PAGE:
A number of studies have investigated how alum achieves these inflammatory effects. It is known that engagement of toll-like receptors (TLRs) by their ligands, such as LPS, stimulates innate immunity and has powerful adjuvant effects on specific immune responses(4). However, several studies have shown that alum's ability to act as an adjuvant does not depend on either MyD88 or TRIF, adaptor molecules in the signaling pathways that act downstream of TLR ligation(5, 6).
Other pattern recognition receptors such as the NOD-like receptors (NLRs) can also promote innate responses that, in turn, stimulate specific immunity (4) (7-10). Upon activation, members of the NLR family, such as NLRP3, form complexes with ASC and pro-caspase-1. The complex formed by these molecules is referred to as the inflammasome. The NLRP3 inflammasome is activated by a number of materials, including alum (11-15). Its activation may be caused directly by the material in question, or indirectly via the products of cell damage induced by the material. Such products include uric acid crystals and/or enzymes released by lysosomes in damaged cells (14, 16). Whatever the cause of inflammasome activation, the consequences include production of active caspase-1 thus conversion of inactive precursor cytokines of the IL-1 family, including IL-1β, IL-18 and IL-33, to their active forms (17). Since these cytokines are potent stimulators of adaptive responses in some contexts (7-10), the NLRP3 inflammasome is an attractive candidate as and intermediary of alum's adjuvant effects.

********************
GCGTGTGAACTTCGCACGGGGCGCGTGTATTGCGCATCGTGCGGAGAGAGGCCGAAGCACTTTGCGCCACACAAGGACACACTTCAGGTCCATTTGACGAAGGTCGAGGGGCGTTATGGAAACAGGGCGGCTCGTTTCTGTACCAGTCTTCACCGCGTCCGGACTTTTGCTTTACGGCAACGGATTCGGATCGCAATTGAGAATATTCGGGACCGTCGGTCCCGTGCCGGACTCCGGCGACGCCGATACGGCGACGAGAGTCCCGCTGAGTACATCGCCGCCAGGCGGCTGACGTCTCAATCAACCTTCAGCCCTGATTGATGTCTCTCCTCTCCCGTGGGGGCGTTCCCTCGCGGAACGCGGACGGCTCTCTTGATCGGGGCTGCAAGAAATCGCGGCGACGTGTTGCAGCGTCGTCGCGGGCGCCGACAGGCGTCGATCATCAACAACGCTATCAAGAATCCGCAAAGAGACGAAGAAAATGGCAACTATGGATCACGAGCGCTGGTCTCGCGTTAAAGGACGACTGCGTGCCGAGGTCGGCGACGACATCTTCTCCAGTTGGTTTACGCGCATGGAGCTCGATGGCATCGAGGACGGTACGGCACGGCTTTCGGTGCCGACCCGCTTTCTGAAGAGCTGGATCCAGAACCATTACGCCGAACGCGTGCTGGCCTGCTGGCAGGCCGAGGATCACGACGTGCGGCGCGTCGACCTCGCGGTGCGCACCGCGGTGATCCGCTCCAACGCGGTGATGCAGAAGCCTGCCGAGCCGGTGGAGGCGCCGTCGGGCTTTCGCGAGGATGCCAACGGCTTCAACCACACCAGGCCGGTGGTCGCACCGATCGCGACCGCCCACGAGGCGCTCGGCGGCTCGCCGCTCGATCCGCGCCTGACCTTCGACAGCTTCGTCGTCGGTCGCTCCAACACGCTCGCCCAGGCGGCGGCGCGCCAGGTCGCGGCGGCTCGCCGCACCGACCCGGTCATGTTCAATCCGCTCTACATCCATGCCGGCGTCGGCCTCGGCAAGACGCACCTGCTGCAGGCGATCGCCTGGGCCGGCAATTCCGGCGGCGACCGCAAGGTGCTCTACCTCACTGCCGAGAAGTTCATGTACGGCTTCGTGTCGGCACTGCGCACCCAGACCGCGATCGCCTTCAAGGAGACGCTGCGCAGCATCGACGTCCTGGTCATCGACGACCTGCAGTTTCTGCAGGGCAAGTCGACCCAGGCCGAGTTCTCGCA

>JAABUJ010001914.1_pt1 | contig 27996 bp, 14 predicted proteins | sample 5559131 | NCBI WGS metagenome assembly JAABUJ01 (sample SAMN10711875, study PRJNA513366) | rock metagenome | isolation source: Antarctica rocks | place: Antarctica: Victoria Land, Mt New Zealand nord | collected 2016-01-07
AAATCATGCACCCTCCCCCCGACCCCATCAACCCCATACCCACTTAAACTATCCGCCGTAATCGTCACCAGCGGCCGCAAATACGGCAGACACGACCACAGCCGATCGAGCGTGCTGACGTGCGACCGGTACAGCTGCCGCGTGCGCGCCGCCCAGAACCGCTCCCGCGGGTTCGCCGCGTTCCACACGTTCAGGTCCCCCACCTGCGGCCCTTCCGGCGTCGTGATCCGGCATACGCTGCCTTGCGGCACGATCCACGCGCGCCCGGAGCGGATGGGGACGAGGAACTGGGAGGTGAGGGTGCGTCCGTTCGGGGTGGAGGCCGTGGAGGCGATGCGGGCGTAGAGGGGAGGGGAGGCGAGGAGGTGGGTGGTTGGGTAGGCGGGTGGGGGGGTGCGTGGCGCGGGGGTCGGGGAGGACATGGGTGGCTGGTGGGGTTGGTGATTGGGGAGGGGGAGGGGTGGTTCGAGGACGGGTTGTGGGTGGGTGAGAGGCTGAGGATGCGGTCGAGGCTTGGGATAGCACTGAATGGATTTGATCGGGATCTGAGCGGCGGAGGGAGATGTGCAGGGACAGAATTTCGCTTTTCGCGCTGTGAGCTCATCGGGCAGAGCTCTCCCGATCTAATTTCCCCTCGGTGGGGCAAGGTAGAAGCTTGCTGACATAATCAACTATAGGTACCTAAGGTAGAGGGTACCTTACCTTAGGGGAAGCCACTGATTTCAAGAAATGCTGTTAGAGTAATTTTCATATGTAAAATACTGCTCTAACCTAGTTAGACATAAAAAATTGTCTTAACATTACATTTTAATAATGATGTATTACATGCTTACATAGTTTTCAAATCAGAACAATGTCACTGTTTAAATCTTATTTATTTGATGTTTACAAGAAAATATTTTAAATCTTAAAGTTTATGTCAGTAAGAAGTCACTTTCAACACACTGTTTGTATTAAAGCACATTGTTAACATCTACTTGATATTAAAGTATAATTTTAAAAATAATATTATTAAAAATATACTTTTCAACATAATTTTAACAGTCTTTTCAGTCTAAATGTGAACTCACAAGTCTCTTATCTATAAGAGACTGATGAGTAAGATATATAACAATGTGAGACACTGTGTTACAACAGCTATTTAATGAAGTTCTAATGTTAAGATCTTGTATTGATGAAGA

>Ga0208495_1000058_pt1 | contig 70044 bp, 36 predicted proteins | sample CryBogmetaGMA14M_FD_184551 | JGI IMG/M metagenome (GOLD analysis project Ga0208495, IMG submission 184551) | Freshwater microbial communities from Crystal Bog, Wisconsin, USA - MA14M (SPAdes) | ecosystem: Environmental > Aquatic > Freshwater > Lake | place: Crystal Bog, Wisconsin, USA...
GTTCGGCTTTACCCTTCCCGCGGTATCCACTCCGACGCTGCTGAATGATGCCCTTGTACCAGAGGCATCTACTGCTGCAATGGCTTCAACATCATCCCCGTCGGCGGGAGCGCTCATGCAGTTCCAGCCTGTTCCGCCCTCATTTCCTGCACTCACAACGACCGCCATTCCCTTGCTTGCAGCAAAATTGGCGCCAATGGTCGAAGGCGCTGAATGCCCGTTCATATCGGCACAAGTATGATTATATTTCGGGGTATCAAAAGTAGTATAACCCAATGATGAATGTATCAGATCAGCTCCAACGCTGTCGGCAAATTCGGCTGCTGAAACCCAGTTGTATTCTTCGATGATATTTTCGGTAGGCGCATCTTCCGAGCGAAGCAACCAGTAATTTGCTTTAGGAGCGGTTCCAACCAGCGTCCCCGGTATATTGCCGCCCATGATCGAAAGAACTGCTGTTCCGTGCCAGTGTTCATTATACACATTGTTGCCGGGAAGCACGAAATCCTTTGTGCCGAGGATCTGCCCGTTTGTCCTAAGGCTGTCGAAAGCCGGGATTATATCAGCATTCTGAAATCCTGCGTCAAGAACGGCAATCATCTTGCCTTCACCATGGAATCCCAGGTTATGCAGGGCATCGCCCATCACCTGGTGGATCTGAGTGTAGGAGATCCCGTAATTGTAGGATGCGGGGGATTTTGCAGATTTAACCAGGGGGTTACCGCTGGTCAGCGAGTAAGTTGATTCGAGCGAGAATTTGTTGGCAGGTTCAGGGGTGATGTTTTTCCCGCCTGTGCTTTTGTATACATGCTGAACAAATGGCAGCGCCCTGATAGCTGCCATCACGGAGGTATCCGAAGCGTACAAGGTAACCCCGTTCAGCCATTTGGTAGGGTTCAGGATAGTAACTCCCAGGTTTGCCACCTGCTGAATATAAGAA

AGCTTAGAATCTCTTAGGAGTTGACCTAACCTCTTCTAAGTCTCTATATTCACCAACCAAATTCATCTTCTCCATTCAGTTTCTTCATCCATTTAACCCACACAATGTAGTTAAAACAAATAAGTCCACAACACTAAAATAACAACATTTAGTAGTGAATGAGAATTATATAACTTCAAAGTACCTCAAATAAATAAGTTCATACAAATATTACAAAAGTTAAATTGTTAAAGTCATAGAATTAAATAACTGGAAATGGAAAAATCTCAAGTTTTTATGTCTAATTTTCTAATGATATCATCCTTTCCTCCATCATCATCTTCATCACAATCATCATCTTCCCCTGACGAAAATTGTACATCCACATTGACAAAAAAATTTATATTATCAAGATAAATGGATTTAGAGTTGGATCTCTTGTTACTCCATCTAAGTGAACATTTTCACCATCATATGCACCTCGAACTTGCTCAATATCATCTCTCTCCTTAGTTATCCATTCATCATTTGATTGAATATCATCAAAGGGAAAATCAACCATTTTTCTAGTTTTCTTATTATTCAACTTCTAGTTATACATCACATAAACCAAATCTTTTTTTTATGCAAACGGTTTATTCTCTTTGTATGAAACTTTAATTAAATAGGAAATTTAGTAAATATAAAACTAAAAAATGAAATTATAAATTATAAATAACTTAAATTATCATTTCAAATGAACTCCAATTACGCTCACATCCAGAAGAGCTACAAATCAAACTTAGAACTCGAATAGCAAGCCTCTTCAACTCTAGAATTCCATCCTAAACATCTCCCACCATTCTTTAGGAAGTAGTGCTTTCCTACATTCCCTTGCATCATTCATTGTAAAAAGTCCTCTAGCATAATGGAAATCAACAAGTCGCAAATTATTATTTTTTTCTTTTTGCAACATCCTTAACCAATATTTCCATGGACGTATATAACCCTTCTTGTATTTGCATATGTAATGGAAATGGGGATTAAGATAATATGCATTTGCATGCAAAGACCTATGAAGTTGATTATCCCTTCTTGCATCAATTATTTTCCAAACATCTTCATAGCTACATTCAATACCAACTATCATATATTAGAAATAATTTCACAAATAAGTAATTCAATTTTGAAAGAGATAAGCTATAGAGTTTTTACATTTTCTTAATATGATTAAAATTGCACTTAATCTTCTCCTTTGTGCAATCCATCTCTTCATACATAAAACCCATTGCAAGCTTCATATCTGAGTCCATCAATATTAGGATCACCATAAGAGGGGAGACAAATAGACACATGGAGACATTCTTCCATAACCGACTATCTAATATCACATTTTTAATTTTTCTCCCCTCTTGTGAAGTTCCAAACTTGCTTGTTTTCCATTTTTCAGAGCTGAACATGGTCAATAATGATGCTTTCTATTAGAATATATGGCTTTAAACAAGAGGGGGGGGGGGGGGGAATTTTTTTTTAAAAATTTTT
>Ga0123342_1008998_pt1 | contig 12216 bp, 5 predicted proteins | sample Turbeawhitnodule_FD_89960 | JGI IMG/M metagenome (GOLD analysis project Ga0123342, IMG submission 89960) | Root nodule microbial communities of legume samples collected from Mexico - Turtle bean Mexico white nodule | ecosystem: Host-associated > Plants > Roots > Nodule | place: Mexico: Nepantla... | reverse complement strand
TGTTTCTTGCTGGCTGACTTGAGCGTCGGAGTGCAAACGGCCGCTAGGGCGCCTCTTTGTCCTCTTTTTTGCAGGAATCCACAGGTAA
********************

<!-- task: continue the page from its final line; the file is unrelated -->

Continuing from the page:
Several reports have in fact come to that conclusion, showing that the ability of alum to induce migration of antigen loaded DCs to the LN (3) or to increase antibody production (12, 13), or even to induce cellular infiltrates (3, 12) is greatly reduced in animals that lack NLRP3 or other components of the inflammasome, ASC or caspase-1. Moreover, some studies have shown that uricase inhibits the effect of alum on antigen presentation and T cell priming (3), suggesting that uric acid is involved in the activation of the NLRP3 inflammasome by alum. However, although it is universally agreed upon that alum's ability to induce IL-1β production depends on the NLRP3 inflammasome (3, 12-15), some studies have found no role for NLRP3 in the ability of alum to enhance IgG antibody responses (3, 15). Such results are supported by the early findings, mentioned above, that MyD88, a required intermediary in the signaling pathways of IL-1-related cytokines, is not needed for alum to improve antibody responses(5, 6).